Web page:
How Many People Use Online Learning Sites

Online learning has grown in popularity over the last few years. It continues to become easier to start learning anytime, anywhere.

How Many People Use Online Learning Sites

This semester I ran an AIBA digital studio class at the University of Georgia—a new and exciting technological learning opportunity that I found invaluable for my teaching and research. I was able to apply my previously taught computer science course at the university to an online learning environment, and thanks to the rigor and integration of continuous learning, every step of the way was aided and facilitated by the class’ faculty advisor.

According to data released last year by the Higher Education Information Management Systems Consortium (HEIMC), the total undergraduate student population for U.S. universities in 2017-18 was 23.3 million (FY17). Of those, 4.7 million (48 percent) were enrolled in associate degrees or higher. Electronic classes with course materials often take those percentages and elevates them to 1.7 million associate degrees and higher—or nearly 50 percent of the total U.S. undergraduate student population. Eighty-four percent of these students take online courses, with one-third of these students taking online classes for credit.

Additionally, HEIMC data reveals that 80 percent of all online classes are taught by adjunct faculty, and while 90 percent of all students attend a class through an online platform, 53 percent attend a virtual class with a live classroom portion taught by an instructor. The majority of these virtual instructors are enrolled as staff with tenured tenure and tenure-track faculty bodies.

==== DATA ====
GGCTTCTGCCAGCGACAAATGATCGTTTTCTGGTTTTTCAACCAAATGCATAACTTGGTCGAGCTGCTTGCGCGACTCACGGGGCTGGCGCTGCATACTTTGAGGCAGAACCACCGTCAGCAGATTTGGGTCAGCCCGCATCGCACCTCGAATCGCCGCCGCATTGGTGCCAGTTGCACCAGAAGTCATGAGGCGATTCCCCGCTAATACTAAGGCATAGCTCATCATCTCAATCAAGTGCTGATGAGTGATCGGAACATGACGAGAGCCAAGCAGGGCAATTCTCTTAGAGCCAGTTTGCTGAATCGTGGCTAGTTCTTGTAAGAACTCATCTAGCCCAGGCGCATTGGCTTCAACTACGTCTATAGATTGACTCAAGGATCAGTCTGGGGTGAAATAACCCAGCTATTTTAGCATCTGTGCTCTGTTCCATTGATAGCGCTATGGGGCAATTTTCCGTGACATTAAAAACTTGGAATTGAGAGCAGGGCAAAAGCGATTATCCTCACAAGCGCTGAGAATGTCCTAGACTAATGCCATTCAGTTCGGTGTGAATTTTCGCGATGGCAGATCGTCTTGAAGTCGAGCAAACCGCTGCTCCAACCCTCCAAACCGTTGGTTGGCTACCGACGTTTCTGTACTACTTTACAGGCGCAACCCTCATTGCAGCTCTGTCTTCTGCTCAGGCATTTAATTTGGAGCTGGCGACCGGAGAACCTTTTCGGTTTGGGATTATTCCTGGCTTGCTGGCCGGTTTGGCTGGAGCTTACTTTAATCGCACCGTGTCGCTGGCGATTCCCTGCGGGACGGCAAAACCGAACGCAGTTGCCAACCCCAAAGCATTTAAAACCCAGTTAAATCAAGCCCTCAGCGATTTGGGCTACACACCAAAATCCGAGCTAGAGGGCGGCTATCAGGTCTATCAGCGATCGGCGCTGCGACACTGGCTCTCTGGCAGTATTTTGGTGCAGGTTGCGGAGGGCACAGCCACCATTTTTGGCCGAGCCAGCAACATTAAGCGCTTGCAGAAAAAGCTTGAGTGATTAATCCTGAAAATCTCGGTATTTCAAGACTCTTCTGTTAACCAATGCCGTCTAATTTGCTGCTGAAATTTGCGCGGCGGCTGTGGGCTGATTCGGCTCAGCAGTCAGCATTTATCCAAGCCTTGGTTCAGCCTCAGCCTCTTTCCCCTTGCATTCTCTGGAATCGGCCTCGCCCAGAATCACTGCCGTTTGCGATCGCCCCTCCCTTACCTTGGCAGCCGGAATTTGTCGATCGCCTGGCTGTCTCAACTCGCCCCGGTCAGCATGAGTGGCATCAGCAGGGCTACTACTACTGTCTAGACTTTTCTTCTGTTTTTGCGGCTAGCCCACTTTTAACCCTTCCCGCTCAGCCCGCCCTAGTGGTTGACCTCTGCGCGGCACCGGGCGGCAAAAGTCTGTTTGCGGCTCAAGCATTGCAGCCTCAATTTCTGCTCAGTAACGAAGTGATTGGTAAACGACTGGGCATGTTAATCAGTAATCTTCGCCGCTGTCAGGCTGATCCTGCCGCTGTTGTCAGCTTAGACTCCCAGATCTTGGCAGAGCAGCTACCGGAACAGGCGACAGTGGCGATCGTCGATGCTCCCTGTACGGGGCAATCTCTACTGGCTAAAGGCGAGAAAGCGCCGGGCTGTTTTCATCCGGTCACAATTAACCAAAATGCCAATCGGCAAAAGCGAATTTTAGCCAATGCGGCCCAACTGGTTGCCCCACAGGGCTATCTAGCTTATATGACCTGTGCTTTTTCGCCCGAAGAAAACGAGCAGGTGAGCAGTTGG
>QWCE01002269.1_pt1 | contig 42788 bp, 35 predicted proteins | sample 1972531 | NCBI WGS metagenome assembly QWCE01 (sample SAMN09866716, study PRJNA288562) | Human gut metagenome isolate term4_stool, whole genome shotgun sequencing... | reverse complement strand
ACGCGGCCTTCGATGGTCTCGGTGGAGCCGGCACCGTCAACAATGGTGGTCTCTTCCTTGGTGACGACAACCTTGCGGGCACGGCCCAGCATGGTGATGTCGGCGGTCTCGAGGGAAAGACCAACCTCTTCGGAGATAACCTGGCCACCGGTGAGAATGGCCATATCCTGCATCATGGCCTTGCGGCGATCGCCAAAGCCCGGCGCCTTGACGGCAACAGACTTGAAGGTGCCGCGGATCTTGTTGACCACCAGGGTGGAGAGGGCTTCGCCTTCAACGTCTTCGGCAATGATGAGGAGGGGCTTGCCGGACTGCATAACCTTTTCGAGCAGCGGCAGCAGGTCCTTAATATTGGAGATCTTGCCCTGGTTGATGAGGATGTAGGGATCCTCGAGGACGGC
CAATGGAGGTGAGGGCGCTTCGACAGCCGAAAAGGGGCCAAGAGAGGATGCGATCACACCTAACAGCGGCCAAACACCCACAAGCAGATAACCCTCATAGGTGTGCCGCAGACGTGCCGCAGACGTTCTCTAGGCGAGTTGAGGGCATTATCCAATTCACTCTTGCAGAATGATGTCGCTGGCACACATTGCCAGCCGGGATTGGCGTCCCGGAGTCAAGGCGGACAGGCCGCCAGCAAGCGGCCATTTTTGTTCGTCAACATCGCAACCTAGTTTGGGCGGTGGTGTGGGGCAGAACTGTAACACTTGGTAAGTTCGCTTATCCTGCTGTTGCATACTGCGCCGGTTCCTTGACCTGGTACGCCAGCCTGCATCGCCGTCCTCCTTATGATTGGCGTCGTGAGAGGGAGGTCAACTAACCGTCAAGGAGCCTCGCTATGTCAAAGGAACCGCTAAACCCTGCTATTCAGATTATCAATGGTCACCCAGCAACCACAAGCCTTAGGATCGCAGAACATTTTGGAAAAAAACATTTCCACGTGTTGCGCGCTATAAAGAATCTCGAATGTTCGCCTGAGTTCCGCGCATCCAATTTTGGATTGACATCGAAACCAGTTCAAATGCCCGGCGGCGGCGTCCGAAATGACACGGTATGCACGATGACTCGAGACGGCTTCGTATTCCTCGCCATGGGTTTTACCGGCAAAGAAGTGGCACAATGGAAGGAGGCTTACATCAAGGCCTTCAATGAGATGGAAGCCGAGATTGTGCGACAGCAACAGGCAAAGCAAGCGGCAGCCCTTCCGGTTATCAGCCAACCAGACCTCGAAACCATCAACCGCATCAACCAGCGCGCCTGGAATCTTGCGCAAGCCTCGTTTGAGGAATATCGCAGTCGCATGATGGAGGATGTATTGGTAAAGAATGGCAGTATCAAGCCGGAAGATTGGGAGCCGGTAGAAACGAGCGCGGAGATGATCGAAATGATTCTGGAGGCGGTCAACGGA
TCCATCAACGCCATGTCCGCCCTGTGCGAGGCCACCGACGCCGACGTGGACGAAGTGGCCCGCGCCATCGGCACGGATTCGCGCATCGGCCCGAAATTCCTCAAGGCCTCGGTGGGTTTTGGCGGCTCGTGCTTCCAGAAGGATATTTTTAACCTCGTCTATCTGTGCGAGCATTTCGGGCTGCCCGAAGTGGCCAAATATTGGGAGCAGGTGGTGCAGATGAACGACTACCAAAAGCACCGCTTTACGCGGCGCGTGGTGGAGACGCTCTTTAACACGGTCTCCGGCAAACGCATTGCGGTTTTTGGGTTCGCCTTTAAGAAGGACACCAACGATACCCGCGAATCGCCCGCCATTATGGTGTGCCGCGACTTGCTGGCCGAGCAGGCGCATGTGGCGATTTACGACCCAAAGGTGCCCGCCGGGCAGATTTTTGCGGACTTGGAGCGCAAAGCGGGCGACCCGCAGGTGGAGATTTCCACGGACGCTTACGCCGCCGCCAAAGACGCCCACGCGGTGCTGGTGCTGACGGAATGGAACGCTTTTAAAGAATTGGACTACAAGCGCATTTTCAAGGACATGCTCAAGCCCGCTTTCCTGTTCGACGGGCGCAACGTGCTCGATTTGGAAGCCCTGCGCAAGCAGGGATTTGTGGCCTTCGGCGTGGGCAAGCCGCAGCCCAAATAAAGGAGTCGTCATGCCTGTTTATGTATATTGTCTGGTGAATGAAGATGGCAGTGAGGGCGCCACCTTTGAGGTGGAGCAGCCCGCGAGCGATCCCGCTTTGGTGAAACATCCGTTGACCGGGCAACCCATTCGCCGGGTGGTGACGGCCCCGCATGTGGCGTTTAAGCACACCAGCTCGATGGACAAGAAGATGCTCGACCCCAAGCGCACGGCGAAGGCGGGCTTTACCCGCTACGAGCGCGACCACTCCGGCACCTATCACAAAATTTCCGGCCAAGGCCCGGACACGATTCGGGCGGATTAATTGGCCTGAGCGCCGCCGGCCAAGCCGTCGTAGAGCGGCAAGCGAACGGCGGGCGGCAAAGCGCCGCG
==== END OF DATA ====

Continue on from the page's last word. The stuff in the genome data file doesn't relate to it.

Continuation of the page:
HEIMC data also shows that 80 percent of online students belong to working adults, with 50 percent in the 25-54 age group and 33 percent between the 25-39 age range.

For example, for the upcoming semester, AIBA will offer three courses through Coursera’s expanded platform. Each course will feature about 25 full time AIBA faculty members offering 6-8 one-on-one, private or small group feedback sessions in addition to videoconferencing in and out of rooms at numerous locations throughout the world. Coursera has shown that more and more faculty members with both flexible and full-time schedules are finding online learning as flexible as physical teaching and are encouraging their students to complete online classes with digital materials.

Here are some highlights from my course-related e-book, “ABAAI: Online Master Classes.”

Throughout my course, I utilized artificial intelligence to identify brand new research topics and expand my classes. I took advantage of AI to enhance my material-consumption behaviors and got feedback from students on how they found material. A popular interface used by AIBA throughout my course, “Keep Pixels Comfortable”, was used to help students navigate AIBA materials, including taking advantage of AI to track the methods, processes, and results of online learning. AIBA held an internal Webinar with Coursera teaching assistants prior to the beginning of my course to allow students to stay on top of the technical aspects of online learning. Course-specific modes of self-teaching were implemented throughout my courses, including course-wide topics and use of an experiment-based virtual lab for non-professional students. Overall, I used the feedback tools of MyAnswer, a study coaching platform, to help students refine their questions throughout my courses.

Other online content providers provide instruction for online offerings, as well. In my major area of research, AI is evolving towards a technology that empowers the individual learner to enhance their learning through smart content delivery. In particular, my program covers scenarios where smart content delivering improves student engagement.

For example, in one case study, a college took on the responsibility of producing a DNA database for the MOOC’s most popular selection, which was a procedure that AIBA was unable to supply. The course content was much clearer, yet instructive, and all content, including the offline course content, was available for review. Students were able to dig deeper into topic areas that felt overwhelming and scary to them or confusing to them, and teaching assistants were able to support them throughout each learning experience.

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